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1 poem

by Kirby Wilson

Kirby Wilson is a seventeen-year-old writer from Hampton, South Carolina. They currently attend the South Carolina Governor’s School for the Arts and Humanities as a creative writing student. They have been previously recognized by the YoungArts Foundation, the Scholastic Art and Writing Awards, and the Bennington Young Writers Awards. Their work is forthcoming in Fish Barrel Review

Whale Falls are the Hottest Restaurants of the Deep Sea

Editor's note: It is not recommended to view this piece on a mobile device due to its unique formatting.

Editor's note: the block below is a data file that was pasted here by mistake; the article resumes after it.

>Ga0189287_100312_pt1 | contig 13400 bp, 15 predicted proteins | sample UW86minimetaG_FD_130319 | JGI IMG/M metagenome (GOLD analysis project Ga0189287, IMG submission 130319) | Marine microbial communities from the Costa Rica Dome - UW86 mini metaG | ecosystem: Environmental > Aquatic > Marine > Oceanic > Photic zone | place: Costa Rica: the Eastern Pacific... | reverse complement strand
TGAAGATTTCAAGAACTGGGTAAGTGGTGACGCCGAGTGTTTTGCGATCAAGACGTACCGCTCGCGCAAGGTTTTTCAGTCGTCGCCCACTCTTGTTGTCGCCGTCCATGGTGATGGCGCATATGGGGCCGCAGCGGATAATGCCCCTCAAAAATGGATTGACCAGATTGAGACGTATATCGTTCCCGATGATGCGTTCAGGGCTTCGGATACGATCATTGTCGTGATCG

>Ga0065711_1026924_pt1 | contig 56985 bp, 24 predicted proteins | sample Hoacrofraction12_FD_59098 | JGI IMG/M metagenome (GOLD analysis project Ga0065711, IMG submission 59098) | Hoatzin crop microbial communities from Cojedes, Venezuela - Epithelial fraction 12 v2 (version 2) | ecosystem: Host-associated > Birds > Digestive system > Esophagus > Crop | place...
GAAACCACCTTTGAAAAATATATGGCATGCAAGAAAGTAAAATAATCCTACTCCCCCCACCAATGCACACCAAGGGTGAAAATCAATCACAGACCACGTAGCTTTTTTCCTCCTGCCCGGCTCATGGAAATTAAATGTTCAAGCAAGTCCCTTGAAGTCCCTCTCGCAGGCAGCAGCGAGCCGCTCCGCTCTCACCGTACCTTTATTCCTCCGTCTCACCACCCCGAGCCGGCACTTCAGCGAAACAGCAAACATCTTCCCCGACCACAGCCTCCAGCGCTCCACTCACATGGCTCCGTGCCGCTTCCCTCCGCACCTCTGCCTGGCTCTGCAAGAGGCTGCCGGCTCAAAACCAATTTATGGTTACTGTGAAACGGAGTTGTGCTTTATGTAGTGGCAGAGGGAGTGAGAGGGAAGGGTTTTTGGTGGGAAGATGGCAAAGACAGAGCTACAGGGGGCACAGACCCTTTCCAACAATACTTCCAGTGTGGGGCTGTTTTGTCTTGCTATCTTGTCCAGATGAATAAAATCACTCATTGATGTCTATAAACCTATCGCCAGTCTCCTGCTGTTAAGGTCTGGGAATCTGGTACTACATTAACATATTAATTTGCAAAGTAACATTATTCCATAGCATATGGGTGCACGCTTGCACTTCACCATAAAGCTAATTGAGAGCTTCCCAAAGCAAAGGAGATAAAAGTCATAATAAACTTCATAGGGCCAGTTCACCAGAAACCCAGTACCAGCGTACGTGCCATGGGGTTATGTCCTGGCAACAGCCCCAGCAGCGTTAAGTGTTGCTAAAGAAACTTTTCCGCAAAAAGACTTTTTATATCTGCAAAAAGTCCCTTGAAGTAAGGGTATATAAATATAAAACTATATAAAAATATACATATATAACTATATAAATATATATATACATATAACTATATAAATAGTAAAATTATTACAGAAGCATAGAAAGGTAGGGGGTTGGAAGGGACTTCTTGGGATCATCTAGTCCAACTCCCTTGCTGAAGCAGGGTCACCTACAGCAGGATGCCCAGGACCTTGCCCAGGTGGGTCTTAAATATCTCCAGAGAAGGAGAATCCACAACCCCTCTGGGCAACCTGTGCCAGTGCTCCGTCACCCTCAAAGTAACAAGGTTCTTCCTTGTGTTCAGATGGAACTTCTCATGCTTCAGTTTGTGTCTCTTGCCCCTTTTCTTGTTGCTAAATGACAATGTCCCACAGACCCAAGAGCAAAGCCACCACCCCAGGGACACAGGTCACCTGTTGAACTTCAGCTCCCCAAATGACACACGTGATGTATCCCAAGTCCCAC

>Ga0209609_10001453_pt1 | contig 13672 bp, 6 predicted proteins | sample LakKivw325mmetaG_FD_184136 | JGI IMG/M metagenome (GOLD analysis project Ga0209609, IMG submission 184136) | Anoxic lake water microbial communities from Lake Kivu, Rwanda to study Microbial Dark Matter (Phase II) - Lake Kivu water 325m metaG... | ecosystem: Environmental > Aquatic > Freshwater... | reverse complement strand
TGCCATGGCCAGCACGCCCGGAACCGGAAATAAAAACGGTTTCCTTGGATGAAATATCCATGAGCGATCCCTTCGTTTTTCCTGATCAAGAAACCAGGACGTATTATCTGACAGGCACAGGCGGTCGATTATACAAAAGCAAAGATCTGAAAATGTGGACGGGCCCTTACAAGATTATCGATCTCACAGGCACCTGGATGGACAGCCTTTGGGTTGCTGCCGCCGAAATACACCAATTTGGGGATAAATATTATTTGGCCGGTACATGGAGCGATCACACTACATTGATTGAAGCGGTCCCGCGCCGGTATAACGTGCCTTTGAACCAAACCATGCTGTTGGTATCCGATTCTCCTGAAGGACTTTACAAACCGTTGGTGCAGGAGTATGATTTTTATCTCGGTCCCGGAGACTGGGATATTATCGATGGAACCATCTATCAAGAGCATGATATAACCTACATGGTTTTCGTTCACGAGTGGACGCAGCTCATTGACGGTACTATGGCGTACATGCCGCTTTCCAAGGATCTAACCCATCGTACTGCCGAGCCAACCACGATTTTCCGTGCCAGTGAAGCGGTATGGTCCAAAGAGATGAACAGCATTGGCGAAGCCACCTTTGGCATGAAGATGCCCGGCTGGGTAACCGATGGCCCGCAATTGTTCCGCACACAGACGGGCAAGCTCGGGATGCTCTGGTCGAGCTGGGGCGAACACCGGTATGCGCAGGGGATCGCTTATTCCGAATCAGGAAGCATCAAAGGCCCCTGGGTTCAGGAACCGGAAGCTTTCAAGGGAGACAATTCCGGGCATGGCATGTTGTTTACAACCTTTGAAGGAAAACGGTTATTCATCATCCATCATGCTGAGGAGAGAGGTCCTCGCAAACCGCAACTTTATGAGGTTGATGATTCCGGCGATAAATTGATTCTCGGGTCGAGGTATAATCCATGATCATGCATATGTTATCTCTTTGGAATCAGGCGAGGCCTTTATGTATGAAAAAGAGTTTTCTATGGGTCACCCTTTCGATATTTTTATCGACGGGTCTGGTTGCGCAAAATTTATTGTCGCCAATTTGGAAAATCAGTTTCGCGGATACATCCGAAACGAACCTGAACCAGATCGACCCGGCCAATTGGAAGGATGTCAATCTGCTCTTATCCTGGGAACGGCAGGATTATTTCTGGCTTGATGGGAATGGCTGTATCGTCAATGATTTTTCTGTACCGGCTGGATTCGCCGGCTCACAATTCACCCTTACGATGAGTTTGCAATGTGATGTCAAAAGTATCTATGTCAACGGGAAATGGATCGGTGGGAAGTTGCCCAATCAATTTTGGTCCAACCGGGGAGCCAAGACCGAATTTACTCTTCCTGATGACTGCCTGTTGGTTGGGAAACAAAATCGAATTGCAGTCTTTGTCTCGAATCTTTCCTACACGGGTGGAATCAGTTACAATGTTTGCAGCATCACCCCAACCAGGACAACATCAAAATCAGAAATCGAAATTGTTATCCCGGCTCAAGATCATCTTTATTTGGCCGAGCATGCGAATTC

I saw a video of a whale’s bones underwater,

                        picked dry by every osedax

     that could congregate inside a

                        skeleton and learned whales

don’t just beach themselves—

            body to coast, eyes more prismatic

     than stained glass, mouth agape to say

                        devour me

                                    they fall to ocean floors. It takes a century

                           to decompose, and a whale’s body spends that time

                as a habitat for other life.                

                        If I could grow gills/develop a taste

              for the cold/handle pressure/keep my mouth shut

                          long enough to stop treading water,

       I’d bring a shovel down to the carcass,

                        beat off every scavenger, become a sentry,

             eat what consumes because there are 

                                    too many metaphors for bodies giving.

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